There are 7 species in 2 genera. All members of the subfamily are very small, ranging from Giles' Planigale at just over 10 grams to the smallest marsupial of all, the 4.3 gram Long-tailed Planigale. Most are about 8 grams, or about half the size of an average mouse. (Planigale novaeguineae or the Papuan Planigale may be an eighth species, or may be better regarded as a subspecies of P. maculata.)
Of the 7 species, two are from the tropical northern part of the continent, the other five from the arid or semi-arid centre. Three of the four planigales have been known for many years—John Gould described the Common Planigale in 1851—but Giles' Planigale and all three ninguais were unknown to science until the 1970s and 1980s.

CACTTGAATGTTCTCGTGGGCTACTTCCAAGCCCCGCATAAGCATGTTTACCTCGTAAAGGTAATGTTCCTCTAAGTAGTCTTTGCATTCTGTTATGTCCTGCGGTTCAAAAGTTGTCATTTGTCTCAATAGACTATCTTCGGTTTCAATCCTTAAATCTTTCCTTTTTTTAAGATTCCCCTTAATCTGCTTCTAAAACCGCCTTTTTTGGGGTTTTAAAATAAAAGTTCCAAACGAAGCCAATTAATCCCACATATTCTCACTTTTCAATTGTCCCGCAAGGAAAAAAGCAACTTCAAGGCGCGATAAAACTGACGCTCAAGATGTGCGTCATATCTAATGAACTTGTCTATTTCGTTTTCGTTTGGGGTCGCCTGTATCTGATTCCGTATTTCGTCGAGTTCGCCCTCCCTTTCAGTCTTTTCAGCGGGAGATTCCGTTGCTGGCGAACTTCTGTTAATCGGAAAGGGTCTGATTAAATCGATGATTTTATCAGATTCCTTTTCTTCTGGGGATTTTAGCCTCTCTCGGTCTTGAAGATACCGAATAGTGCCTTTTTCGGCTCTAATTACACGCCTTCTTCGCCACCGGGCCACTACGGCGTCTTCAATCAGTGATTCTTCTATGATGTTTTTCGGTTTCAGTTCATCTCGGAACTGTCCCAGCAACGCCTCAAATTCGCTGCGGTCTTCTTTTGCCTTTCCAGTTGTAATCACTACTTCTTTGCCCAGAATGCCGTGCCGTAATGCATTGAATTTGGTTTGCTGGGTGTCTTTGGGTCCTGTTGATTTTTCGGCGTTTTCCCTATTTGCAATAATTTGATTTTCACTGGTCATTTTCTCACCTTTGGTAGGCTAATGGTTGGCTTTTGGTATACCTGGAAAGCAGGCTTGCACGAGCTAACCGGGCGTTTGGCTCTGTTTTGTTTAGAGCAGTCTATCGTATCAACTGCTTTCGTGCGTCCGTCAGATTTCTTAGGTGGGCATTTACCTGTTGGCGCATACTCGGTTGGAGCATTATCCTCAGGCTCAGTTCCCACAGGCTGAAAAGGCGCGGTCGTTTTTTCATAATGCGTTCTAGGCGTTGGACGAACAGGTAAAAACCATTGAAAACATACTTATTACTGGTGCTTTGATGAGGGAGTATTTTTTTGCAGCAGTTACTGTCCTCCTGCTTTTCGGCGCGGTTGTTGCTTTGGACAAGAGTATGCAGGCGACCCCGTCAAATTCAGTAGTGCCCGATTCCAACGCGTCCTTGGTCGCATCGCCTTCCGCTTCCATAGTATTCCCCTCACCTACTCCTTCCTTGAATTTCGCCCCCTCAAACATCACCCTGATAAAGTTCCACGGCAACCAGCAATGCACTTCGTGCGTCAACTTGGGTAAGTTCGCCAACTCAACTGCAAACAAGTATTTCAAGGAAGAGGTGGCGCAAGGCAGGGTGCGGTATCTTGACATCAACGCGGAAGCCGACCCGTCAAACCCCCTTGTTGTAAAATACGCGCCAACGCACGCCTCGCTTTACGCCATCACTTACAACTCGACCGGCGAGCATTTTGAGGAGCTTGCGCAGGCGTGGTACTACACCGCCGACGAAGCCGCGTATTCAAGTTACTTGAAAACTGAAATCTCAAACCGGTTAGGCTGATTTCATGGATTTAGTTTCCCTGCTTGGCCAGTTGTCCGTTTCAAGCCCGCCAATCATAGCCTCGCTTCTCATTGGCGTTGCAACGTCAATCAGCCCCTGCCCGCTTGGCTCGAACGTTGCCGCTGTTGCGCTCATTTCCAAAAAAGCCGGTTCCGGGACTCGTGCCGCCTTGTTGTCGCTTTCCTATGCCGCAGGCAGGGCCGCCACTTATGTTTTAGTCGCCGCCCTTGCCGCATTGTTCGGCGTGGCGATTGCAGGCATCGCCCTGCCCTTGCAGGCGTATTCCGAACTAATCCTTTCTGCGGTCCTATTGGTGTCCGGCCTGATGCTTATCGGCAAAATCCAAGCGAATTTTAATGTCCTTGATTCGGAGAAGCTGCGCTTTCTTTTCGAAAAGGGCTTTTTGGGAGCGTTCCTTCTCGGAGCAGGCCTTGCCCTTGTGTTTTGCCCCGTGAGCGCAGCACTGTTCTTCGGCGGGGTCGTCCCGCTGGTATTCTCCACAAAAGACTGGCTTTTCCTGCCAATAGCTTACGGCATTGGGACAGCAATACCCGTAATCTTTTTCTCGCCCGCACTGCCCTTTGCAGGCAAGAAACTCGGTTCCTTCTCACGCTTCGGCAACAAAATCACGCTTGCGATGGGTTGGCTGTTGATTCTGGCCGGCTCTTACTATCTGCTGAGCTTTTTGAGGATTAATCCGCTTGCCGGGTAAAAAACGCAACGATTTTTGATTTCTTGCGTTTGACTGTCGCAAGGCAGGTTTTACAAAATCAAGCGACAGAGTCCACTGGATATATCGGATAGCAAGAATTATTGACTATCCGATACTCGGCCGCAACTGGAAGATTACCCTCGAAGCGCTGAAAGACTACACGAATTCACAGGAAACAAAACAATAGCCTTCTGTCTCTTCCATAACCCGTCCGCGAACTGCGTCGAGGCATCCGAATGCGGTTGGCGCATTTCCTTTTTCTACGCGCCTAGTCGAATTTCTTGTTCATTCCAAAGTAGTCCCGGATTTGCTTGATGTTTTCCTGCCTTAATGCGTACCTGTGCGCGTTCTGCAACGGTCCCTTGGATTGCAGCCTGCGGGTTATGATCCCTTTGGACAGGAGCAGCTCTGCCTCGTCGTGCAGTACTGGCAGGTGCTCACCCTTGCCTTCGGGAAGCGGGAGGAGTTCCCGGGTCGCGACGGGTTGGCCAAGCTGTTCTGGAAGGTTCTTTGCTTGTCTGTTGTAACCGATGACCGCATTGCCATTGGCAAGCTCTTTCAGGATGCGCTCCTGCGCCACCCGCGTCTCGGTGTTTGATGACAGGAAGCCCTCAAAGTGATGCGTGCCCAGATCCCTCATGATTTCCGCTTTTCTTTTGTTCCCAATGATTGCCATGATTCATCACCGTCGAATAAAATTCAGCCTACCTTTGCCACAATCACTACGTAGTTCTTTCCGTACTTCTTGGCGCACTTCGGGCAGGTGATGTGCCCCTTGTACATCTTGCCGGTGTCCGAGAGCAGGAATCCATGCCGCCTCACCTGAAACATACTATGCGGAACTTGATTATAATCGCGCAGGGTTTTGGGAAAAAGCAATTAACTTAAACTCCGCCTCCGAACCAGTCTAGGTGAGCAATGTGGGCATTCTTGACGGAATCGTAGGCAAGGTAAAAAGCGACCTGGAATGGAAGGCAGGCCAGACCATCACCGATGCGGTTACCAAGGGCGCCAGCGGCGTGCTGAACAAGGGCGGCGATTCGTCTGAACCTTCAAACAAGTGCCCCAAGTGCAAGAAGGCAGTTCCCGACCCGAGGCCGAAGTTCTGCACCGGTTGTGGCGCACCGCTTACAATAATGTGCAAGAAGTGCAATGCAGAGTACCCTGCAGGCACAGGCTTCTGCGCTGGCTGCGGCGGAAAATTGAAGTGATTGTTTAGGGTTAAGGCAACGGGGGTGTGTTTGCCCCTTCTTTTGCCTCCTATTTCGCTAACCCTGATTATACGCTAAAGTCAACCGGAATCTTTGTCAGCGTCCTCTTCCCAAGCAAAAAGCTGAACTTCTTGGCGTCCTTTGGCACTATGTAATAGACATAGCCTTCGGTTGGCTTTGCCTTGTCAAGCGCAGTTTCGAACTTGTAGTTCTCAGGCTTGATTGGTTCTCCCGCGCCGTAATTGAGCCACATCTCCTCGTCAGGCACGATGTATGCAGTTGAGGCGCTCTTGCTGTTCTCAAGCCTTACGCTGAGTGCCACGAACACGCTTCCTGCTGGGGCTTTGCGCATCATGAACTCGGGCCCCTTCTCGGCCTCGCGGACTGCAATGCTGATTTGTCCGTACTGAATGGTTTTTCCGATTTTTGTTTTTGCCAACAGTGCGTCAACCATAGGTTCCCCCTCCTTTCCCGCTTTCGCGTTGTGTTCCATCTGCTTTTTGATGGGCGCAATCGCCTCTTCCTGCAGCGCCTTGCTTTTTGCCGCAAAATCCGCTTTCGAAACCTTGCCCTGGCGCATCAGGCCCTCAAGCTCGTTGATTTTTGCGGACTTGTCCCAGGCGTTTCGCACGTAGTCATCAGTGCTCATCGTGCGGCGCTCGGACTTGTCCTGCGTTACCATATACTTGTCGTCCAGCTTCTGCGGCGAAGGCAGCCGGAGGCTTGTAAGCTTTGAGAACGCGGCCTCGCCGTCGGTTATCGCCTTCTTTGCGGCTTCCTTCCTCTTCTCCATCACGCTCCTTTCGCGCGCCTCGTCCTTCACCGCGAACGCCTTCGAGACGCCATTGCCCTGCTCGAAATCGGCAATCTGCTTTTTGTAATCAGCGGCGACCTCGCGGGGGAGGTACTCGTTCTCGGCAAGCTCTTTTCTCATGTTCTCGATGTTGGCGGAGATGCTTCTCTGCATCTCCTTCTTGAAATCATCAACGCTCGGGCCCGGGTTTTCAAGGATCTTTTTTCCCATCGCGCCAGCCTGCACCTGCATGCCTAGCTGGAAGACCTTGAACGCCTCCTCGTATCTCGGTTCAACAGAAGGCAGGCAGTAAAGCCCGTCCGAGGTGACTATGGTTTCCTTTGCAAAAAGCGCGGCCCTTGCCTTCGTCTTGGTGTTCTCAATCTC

All 7 species are nocturnal carnivores which hunt a range of small creatures, typically insects, larvae, insect eggs, small lizards and the young of small mammals. Although tiny, they are very bold, at least some of the species regularly take prey larger than themselves. Even the widespread Common Planigale, which can be found in the outer suburbs of Brisbane is poorly known. Until the improvements in biochemical analysis methods towards the end of the 20th century, very little was known about the relationships between the smaller carnivorous marsupials: it is only in recent years that it has been possible to discover that the Planigalinae are a distinct group within the Dasyuromorphia.